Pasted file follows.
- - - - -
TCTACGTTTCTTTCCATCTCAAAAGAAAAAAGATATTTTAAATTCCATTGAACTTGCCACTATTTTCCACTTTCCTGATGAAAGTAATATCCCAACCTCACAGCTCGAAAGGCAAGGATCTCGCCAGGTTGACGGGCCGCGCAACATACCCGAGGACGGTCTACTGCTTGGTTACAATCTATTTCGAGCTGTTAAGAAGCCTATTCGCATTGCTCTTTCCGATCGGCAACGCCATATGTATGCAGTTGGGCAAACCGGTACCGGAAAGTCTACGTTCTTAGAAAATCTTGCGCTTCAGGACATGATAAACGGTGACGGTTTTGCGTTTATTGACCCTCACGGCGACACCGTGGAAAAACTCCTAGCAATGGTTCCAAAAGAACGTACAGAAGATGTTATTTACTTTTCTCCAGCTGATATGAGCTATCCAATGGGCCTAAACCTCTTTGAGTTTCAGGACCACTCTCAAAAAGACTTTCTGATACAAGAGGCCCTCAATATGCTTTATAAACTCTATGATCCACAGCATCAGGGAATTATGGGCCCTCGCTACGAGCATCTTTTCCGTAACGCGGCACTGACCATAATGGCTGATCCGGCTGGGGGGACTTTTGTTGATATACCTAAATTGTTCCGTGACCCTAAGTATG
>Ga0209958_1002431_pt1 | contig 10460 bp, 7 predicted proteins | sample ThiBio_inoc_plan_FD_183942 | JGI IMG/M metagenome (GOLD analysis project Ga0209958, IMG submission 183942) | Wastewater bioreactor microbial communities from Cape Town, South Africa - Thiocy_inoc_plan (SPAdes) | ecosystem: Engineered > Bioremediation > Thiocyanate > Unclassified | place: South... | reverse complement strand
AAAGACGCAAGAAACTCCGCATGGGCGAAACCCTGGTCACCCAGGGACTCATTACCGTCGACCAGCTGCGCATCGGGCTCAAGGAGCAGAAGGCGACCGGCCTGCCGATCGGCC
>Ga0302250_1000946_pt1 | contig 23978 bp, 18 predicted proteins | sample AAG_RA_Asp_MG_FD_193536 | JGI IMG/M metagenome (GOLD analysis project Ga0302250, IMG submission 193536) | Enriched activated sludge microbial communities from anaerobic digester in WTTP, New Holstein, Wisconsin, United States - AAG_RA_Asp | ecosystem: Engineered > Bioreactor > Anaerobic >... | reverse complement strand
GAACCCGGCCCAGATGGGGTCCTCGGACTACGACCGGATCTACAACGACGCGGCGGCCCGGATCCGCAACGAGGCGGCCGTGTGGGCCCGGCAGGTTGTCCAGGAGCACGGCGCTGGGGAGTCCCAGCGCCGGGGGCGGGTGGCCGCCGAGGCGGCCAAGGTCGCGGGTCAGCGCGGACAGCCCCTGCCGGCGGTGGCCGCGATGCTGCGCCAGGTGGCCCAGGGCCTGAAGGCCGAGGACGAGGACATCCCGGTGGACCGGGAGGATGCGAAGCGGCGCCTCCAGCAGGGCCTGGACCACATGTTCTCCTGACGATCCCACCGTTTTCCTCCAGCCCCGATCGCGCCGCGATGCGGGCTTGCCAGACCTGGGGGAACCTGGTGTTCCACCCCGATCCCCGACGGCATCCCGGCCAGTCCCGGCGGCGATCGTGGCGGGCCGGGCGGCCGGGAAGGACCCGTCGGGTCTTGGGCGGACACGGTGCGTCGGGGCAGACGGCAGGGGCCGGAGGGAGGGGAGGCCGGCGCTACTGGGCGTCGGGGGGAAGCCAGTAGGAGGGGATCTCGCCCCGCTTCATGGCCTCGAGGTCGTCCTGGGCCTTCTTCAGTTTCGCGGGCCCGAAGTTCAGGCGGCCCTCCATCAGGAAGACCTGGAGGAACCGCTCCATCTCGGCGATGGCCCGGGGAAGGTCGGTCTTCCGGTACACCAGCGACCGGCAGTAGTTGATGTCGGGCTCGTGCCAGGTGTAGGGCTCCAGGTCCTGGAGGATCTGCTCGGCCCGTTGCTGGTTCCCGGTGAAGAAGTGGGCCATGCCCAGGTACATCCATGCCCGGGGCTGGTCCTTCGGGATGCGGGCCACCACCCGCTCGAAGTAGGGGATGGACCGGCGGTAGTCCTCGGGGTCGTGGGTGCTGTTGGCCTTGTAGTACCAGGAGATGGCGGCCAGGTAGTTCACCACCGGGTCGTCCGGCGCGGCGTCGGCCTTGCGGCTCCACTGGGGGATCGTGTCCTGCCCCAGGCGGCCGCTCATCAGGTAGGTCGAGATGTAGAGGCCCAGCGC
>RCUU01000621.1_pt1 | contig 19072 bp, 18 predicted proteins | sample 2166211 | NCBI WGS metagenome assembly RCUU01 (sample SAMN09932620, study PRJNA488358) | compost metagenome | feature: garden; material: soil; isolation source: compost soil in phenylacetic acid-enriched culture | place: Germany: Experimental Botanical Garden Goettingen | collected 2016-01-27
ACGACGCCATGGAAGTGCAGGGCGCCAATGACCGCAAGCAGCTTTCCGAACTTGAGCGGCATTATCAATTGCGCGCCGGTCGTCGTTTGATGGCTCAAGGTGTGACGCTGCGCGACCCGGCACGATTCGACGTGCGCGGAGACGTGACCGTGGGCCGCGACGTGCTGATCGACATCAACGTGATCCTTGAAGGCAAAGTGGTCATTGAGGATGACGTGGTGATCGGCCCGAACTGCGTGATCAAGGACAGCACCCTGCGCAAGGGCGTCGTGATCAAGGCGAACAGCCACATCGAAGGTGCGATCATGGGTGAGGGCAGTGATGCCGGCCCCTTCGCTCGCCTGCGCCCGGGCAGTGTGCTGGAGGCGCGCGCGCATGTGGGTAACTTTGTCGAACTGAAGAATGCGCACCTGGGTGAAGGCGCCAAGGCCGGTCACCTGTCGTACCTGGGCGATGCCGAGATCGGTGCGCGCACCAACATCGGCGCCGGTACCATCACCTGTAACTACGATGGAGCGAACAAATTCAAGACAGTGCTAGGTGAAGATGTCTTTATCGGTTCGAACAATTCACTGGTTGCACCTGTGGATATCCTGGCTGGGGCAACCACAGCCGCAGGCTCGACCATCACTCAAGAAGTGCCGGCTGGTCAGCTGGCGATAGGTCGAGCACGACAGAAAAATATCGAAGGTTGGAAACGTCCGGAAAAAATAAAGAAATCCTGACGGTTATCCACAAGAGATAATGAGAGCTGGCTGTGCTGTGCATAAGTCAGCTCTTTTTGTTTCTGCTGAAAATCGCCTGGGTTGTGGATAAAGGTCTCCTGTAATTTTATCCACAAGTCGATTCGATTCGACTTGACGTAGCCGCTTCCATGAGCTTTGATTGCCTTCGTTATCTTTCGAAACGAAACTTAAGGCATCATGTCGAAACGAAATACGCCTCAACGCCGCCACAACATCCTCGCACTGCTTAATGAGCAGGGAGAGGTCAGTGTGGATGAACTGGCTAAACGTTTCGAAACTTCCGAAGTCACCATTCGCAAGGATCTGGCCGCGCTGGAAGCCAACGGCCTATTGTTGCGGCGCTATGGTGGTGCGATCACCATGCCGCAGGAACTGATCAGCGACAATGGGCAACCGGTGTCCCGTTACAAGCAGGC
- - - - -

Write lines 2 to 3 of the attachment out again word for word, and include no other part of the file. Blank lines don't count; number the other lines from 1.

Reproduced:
>Ga0209958_1002431_pt1 | contig 10460 bp, 7 predicted proteins | sample ThiBio_inoc_plan_FD_183942 | JGI IMG/M metagenome (GOLD analysis project Ga0209958, IMG submission 183942) | Wastewater bioreactor microbial communities from Cape Town, South Africa - Thiocy_inoc_plan (SPAdes) | ecosystem: Engineered > Bioremediation > Thiocyanate > Unclassified | place: South... | reverse complement strand
AAAGACGCAAGAAACTCCGCATGGGCGAAACCCTGGTCACCCAGGGACTCATTACCGTCGACCAGCTGCGCATCGGGCTCAAGGAGCAGAAGGCGACCGGCCTGCCGATCGGCC